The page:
For those looking for some consolation after Donald Trump’s triumph, it is tempting to hope that his actual power will be limited. On the domestic side, of course, there is the constraining power of Congress, America’s federal structure, and the courts. And on the foreign policy side, scholars often point to the international system, arguing that power balances, the demands of allies, and other factors beyond the control of any one country will limit foreign policy options. For those who want the president to shake things up, this is bad news. But for those who worry about a new president’s agenda, this view of things is reassuring.

I question the validity of this small comfort. On trade the president can levy penalties on other countries for supposedly manipulating their currency, raise tariffs, and otherwise destroy existing arrangements like NAFTA. As commander-in-chief, the president has tremendous power. Technically he cannot bring our nation to war without congressional authorisation, but he can threaten force and, as President Obama has shown, bomb other countries with at best a weak legal rationale. These are pretty big powers.”

Some of that is exactly what will be keeping people who worry about what a President Trump would do up at nights.

At the minimum, in thinking of a Trump foreign policy agenda, given his earlier words on the campaign trail about the possibilities of a closer embrace with Russia and the expense and bother of Nato, and the way it is funded unfairly by America, it seems a pretty good bet to shake things up. Surely the people working in foreign ministries in capitals as diverse as Tallinn, Riga, and Vilnius – not to mention Berlin, Paris, Rome, Ankara, Oslo, Stockholm, Copenhagen, Helsinki, Bucharest, Warsaw, Kiev and even Seoul and Tokyo – are already turning into a new species of runic scholars, trying to glimpse the inner meanings of those Trumpian tweets and one-liners for their respective futures.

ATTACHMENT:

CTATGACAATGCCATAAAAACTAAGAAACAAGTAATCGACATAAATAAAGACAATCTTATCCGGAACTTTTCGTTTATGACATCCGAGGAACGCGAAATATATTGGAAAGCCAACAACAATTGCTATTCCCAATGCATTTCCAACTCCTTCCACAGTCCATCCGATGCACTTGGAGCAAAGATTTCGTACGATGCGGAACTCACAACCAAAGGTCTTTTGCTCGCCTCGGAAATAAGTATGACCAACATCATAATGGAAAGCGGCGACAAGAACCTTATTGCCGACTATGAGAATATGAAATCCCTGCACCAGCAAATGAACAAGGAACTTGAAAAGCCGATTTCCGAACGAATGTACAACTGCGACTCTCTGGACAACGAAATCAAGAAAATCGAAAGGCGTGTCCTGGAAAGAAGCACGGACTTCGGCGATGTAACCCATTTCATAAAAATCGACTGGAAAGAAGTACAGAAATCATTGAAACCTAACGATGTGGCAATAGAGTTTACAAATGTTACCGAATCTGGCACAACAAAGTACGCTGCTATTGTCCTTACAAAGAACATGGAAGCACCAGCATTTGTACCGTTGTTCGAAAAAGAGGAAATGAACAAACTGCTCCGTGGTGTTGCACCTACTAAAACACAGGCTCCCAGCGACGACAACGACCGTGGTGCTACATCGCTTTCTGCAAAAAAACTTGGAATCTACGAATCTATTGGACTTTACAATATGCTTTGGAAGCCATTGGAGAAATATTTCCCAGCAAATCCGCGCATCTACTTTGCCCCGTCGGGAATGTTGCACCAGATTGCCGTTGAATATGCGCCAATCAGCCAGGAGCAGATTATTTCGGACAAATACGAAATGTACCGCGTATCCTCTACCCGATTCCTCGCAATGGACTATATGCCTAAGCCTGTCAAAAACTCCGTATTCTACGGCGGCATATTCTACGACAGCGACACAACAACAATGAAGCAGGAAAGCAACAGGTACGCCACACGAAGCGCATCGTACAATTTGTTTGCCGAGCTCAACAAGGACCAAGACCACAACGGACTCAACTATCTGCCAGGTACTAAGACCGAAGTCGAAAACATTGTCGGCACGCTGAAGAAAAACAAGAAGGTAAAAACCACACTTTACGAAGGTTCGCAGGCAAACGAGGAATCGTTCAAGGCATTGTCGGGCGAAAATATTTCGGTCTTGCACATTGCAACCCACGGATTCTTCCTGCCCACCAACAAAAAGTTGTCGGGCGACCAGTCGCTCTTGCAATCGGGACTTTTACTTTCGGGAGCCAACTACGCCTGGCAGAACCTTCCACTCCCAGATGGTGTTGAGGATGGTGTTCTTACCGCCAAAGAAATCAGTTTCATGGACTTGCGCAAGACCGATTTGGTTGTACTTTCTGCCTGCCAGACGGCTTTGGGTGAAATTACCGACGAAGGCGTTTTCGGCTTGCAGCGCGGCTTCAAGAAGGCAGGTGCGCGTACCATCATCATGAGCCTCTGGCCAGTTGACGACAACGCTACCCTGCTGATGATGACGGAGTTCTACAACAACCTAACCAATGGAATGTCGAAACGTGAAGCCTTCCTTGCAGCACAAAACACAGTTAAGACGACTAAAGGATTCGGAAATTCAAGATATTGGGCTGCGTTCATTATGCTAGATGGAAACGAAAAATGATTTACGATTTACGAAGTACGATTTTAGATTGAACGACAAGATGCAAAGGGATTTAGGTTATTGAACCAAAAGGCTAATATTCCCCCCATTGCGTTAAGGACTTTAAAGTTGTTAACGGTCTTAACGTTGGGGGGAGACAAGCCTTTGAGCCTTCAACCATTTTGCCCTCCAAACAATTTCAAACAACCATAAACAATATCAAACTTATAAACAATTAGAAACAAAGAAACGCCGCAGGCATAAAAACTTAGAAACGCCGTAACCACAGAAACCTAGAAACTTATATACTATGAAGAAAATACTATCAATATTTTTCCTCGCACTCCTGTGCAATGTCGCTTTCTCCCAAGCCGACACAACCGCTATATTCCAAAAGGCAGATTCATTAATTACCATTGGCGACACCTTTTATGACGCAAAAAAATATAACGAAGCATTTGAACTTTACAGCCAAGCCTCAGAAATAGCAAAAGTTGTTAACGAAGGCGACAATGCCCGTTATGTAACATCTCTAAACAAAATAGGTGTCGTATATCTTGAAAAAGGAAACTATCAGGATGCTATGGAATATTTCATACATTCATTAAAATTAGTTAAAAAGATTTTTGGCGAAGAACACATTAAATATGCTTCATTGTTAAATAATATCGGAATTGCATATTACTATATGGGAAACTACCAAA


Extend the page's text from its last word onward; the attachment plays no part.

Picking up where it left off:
In part, besides the very modest attention foreign policy issues gained from Trump during the campaign aside from those quips and rejoinders, this lack of clarity may be a function of the fact that there was no fully fleshed-out team of foreign policy advisers in the campaign-now-pivoting-to-transition-team in position to articulate the policy choices and concerns. Alternatively, there may be reluctance on the part of the president-elect to contemplate the importance of these issues and thus a substantive lack of interest in them as major challenges for the nation.

His attention may really be focused on domestic issues, taxes, infrastructure and building stuff, given his business background. This lack of focus on foreign policy could also be a hangover from his habit of describing foreign policy problems as the result of all those “dumb” officials, their “stupid decisions” and their “loser” status (and thus things he could solve in a “New York minute”). If that, foreign policy was just a useful tool for skewering or bludgeoning his campaign opponents – both in the primary season and then on into the general election.